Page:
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6.02 Understand economic indicators to recognize economic trends and conditions. 6.02-D Explain the economic impact of interest-rate fluctuations. 6.00.

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Presentation on theme: "6.02 Understand economic indicators to recognize economic trends and conditions. 6.02-D Explain the economic impact of interest-rate fluctuations. 6.00."— Presentation transcript:

1 6.02 Understand economic indicators to recognize economic trends and conditions D Explain the economic impact of interest-rate fluctuations Understand economics trends and communication.

2 Define 6.02-D Interest rate: – The interest rate is the yearly price charged by a lender to a borrower in order for the borrower to obtain a loan. This is usually expressed as a percentage of the total amount loaned called annual percentage rate (APR). Nominal interest rate: – one where the effects of inflation have not been accounted Changes in the nominal interest rate often move with changes in the inflation rate, as lenders not only have to be compensated for delaying their consumption, they also must be compensated for the fact that a dollar will not buy as much a year from now as it does today. Real interest rate: – is one where the effects of inflation have been factored.inflation

3 For Example: Nominal vs. Real Suppose we buy a 1 year bond for face value that pays 6% at the end of the year. We pay $100 at the beginning of the year and get $106 at the end of the year. Thus the bond pays an interest rate of 6%. This 6% is the nominal interest rate, as we have not accounted for inflation. Whenever people speak of the interest rate they're talking about the nominal interest rate, unless they state otherwise. Now suppose the inflation rate is 3% for that year. We can buy a basket of goods today and it will cost $100, or we can buy that basket next year and it will cost $103. If we buy the bond with a 6% nominal interest rate for $100, sell it after a year and get $106, buy a basket of goods for $103, we will have $3 left over.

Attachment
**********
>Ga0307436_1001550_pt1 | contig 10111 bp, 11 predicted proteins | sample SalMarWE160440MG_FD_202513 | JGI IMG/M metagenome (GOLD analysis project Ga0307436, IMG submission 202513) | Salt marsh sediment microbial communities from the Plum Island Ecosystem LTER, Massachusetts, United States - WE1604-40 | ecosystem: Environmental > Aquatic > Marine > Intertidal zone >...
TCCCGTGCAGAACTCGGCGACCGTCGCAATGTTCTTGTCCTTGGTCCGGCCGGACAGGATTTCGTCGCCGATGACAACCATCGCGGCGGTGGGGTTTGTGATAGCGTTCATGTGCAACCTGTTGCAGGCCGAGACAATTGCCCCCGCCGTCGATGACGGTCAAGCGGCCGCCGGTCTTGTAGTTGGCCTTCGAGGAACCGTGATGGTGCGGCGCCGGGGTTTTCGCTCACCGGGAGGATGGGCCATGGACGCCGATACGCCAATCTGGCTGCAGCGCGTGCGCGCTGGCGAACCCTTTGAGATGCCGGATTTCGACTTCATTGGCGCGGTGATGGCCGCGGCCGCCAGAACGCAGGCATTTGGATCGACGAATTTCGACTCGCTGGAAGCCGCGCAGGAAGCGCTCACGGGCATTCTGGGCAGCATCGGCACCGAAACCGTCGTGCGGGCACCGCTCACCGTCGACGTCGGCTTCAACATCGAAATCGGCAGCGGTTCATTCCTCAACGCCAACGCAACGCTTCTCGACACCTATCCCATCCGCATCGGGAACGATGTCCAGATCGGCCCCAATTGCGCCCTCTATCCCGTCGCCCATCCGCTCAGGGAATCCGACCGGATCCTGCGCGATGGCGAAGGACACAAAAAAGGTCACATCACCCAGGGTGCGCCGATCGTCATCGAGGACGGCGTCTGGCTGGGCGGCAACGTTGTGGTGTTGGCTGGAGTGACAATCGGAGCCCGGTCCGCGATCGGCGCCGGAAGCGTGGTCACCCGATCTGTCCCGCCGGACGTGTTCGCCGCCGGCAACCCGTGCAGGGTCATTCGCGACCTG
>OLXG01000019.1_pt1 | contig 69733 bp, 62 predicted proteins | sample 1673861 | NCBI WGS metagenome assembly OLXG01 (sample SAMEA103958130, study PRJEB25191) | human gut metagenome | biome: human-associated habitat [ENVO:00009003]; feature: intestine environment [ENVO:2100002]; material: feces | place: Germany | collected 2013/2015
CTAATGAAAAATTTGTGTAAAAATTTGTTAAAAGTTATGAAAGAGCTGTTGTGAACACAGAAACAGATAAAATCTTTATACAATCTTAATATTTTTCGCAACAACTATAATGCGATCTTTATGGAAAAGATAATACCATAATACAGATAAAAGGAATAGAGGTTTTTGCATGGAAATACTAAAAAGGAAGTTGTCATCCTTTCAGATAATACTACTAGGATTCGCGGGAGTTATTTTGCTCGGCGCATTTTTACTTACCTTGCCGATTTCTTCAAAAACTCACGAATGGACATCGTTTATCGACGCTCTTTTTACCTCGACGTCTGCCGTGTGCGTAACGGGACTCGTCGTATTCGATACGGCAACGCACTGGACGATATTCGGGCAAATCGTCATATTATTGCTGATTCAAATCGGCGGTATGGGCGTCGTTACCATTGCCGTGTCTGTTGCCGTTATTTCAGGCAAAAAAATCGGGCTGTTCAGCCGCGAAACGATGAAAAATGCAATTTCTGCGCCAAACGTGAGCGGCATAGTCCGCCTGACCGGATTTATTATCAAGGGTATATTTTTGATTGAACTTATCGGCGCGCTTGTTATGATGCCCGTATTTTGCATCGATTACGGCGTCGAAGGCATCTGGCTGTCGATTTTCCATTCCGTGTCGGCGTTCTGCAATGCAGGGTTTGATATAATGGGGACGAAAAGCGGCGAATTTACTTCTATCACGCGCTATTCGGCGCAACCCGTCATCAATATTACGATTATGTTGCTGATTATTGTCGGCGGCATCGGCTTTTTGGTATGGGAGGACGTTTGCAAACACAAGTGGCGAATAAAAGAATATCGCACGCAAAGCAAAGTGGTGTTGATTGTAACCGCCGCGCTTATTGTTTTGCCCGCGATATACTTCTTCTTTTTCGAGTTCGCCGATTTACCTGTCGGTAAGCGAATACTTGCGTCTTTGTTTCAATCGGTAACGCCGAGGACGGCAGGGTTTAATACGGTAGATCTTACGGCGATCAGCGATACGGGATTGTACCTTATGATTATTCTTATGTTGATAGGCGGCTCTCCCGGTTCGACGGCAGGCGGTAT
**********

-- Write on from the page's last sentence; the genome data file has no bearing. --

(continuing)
4 Define 6.02-D  Interest-rate fluctuation: Is a change in the interest rate.  Liquidity risk: The uncertainty associated with the ability to sell an asset on short notice without loss of value.  Default risk : The uncertainty associated with the payment of financial obligations when they come due. Put simply, the risk of non-payment.

5 Define 6.02-D  Maturity risk, price risk: The greater the maturity of an investment, the greater the change in price for a given change in interest rates. The uncertainty associated with potential changes in the price of an asset caused by changes in interest rate levels and rates of return in the economy. This risk occurs because changes in interest rates affect changes in discount rates which, in turn, affect the present value of future cash flows. The relationship is an inverse relationship. If interest rates (and discount rates) rise, prices fall. The reverse is also true. Since interest rates directly affect discount rates and present values of future cash flows represent underlying economic value, we have the following relationships.

6 D Discuss causes of interest-rate fluctuations. The Fed rate is the most important factor that affects interest rates. If short-term interest rates are lowered or increased, then the costs of inter-borrowing between banks changes accordingly. This is reflected in the interest rates charged by banks from their customers. However, various other economic factors also have an impact on interest rates. Short-term interest rates are the first to get affected by these factors, while long-term interest rates, like those charged on a mortgage, catch up with the changes slowly and they are determined by the long term outlook of the economy. That is why there is always more certainty about the returns from your investments if you invest for a longer time frame.